In this episode of Relationships at Work, communications and leadership nerd (and host) Russel Lolacher talks about perpetual urgency - its impacts on workplace culture and the steps emerging leaders can take to change that mindset.
According to a study conducted by the American Psychological Association in 2017, employees who experience high levels of job-related urgency are more likely to experience burnout and stress.
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Welcome to Relationships At Work – the guide for emerging leaders to create a workplace we love. I’m your host Russel Lolacher I’m a communications and leadership nerd with a couple of decades of experience and a heap of curiosity on how we can lead and work together to improve the employee experience. This show is a great resource to help us with that.
Every week on the show, I talk with a local or global leader on topics that are help to you to improve the workplace. We’ve tackled negativity, reimagining leadership, imposter syndrome, diversity, communication, empathy, activism, burnout, mental health, and so many other topics. And now, as an added bonus, I’ll be sharing an additional episode pulled from the pages of our weekly R@W Note which you can subscribe to. A quick and valuable bit of information on top of our regular show. So for our first R@W Note I’m passing you… This week’s RAW Note is FIRE! Addressing Our Fire Drill Mentality.
According to a study conducted by the American Psychological Association in 2017, employees who experience high levels of job-related urgency are more likely to experience burnout and stress. Specifically, the study found that 85% of U.S. workers reported feeling stressed at work, with 60% reporting that work-related pressure has increased in the past few years. Additionally, the study found that workers who reported high levels of job-related urgency were more likely to experience symptoms of burnout, such as emotional exhaustion and reduced professional efficacy. STORY I’ve worked in a few reactionary organizations in my time. Where everything is urgent, even when it doesn’t need to be. And it’s not looked upon kindly to ask questions but rather just do.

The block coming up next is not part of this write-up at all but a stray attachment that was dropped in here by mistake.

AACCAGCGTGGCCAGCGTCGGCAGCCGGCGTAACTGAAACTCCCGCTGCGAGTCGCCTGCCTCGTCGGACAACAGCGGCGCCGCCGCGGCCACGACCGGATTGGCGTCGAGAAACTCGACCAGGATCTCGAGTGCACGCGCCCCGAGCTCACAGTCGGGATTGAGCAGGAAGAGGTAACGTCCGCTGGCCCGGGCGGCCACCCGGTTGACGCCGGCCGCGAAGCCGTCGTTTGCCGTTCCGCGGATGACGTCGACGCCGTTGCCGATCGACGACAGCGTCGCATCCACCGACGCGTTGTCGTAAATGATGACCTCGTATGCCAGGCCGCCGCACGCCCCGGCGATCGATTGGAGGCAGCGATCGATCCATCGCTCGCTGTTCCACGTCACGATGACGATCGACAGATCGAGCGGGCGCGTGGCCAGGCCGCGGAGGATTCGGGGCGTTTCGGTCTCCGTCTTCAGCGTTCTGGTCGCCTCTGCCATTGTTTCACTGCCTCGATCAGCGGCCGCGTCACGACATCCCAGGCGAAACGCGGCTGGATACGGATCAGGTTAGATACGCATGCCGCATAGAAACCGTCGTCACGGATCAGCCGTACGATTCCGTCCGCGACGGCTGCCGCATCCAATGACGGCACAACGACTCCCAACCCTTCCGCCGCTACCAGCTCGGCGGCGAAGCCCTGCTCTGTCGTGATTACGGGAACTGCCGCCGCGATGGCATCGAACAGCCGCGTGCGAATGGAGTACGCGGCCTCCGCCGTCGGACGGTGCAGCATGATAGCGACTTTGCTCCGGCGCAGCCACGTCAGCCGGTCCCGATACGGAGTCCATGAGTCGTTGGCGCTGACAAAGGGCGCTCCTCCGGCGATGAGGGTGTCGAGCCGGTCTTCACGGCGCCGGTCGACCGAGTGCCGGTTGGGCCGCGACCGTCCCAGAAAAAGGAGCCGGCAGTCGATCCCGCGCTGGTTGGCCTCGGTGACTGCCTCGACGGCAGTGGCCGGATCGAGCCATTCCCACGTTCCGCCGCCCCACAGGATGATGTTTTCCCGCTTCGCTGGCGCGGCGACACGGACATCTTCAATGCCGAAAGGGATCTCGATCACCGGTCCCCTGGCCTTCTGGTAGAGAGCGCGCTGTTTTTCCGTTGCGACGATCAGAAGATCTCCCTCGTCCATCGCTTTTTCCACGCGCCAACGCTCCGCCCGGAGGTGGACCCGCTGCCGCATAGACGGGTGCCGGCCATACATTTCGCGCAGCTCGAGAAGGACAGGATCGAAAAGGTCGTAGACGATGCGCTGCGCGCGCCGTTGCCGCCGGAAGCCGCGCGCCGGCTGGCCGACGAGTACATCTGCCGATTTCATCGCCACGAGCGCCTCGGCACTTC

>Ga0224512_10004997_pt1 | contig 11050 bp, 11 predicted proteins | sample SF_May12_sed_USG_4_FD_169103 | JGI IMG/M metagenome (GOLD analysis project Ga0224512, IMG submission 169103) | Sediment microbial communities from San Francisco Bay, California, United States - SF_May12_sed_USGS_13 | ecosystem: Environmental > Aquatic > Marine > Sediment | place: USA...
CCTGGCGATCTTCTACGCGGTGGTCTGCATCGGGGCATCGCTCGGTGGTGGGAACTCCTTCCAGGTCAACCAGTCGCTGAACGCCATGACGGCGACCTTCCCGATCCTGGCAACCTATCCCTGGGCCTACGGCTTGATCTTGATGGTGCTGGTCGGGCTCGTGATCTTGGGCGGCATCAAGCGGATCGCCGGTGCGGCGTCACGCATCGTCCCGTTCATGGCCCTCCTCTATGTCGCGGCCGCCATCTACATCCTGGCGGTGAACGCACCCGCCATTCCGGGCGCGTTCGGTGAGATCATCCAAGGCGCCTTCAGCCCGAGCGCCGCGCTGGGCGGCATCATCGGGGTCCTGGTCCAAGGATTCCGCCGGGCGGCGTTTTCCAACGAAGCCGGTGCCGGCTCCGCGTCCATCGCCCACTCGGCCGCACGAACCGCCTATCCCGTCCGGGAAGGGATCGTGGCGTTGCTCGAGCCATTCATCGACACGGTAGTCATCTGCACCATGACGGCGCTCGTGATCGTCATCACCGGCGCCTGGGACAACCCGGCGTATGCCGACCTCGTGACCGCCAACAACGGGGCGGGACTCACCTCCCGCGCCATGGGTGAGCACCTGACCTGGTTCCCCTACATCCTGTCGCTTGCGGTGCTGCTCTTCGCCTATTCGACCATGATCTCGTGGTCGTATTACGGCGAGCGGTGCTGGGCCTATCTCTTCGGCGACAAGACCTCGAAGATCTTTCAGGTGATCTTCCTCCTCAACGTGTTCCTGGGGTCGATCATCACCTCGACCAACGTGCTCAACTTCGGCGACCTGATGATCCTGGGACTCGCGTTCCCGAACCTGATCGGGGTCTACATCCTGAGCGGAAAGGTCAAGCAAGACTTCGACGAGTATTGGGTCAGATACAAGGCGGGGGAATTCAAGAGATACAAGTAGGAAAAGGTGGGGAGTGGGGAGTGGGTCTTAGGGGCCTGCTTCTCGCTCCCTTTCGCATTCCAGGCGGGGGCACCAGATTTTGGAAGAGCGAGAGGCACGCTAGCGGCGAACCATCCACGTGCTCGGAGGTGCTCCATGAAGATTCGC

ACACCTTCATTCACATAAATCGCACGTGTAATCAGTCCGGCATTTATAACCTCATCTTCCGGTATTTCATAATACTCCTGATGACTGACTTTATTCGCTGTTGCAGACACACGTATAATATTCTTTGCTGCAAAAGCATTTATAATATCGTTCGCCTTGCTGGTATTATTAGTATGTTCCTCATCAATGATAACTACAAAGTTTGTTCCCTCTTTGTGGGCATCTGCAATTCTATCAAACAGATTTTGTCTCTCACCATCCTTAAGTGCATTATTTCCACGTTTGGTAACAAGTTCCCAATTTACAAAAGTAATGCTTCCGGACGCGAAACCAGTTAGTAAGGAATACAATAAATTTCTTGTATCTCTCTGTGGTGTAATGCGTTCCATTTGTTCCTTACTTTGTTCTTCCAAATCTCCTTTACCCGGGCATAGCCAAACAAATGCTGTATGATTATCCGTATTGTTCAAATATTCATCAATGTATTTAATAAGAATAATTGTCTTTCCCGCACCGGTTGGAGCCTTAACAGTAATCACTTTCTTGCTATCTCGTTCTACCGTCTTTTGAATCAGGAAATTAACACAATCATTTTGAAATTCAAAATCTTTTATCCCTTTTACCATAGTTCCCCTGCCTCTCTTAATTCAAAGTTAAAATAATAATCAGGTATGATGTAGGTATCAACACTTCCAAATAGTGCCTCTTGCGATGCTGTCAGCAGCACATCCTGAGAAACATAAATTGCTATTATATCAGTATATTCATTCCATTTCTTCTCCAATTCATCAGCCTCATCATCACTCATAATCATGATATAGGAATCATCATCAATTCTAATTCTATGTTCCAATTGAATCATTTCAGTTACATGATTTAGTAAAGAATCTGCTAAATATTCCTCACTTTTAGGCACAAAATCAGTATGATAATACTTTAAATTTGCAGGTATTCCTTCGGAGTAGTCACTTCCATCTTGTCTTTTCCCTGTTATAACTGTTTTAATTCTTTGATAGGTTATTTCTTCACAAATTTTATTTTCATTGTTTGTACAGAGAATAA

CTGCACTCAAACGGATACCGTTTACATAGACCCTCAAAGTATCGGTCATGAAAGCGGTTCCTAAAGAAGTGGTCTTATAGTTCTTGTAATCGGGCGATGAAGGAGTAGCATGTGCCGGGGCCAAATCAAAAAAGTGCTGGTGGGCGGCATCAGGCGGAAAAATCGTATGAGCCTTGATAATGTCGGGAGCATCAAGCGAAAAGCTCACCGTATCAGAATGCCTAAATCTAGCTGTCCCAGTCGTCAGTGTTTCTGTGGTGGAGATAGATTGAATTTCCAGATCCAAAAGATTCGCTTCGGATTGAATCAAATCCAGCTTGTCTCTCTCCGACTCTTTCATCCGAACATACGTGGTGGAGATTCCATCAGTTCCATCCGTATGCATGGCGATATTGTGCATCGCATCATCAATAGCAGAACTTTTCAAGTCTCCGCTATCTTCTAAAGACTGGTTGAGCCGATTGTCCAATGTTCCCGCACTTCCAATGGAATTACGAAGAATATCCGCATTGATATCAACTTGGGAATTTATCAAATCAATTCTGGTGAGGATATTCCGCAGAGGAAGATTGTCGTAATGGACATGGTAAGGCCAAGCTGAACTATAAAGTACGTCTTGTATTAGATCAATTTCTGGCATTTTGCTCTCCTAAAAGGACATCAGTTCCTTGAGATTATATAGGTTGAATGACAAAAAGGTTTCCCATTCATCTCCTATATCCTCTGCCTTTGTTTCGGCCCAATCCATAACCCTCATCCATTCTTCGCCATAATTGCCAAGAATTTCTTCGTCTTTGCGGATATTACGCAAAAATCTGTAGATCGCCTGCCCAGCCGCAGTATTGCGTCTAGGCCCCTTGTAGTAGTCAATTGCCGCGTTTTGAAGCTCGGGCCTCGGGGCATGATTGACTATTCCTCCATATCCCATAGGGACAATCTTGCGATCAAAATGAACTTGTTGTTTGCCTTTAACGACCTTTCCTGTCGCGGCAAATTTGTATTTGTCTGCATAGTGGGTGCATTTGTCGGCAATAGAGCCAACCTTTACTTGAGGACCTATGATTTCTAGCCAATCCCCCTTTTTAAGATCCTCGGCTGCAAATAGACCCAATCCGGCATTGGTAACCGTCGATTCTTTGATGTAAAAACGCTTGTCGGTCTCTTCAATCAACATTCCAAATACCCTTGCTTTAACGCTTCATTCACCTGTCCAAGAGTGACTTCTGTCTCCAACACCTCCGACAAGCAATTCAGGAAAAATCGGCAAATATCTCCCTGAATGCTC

When is this due? NOW
What is the most important right now? ALL OF IT
Can I work on this tomorrow? NO, The boss/customer wants it so drop everything!
All important questions to have answered to best manager our own time to be the most productive we can be while balancing other priorities, but some cultures aren’t so interested in taking that time. Have you ever heard a phrase that immediately described something perfectly and better than you ever could? I felt that when I heard "fire drill mindset." Sound the alarm. Drop everything. Nothing is more important than this. Sound familiar? Hell, I'm getting a little anxiety just thinking about it.
"A fire drill mentality is most common in organizational cultures where leaders are unconcerned about the well-being of their colleagues and treat them as tools at their disposal." - Admired Leadership blog
So what does a leader like you do to address those fire alarms? Here's a few suggestions:
1. Address the root cause: Identify the underlying reasons why fire drills are happening frequently. Is it due to poor planning, lack of resources, or miscommunication? Once you know the root cause, take steps to address it.
2. Communicate effectively: Make sure everyone is on the same page by communicating clearly and regularly about expectations and deadlines. This can help reduce the need for last-minute rushes and panic.
3. Prioritize tasks: Encourage employees to prioritize their tasks and focus on the most important ones first. This can help prevent the feeling of being overwhelmed and the need for a fire drill.
4. Create a calm work environment: If the workplace is chaotic and disorganized, it can contribute to the feeling of needing a fire drill. Encourage a calm and organized work environment by keeping workspaces clean and tidy and promoting a positive and respectful workplace culture.
5. Provide resources and support: Make sure employees have the resources and support they need to do their jobs effectively. This can include training, equipment, and tools. By taking these steps, you could create fire drill-less culture and replace it with a more productive and positive one. At the very least, it'll be a helluva lot less stressful.
By taking these steps, you could create fire drill-less culture and replace it with a more productive and positive one. At the very least, it'll be a helluva lot less stressful.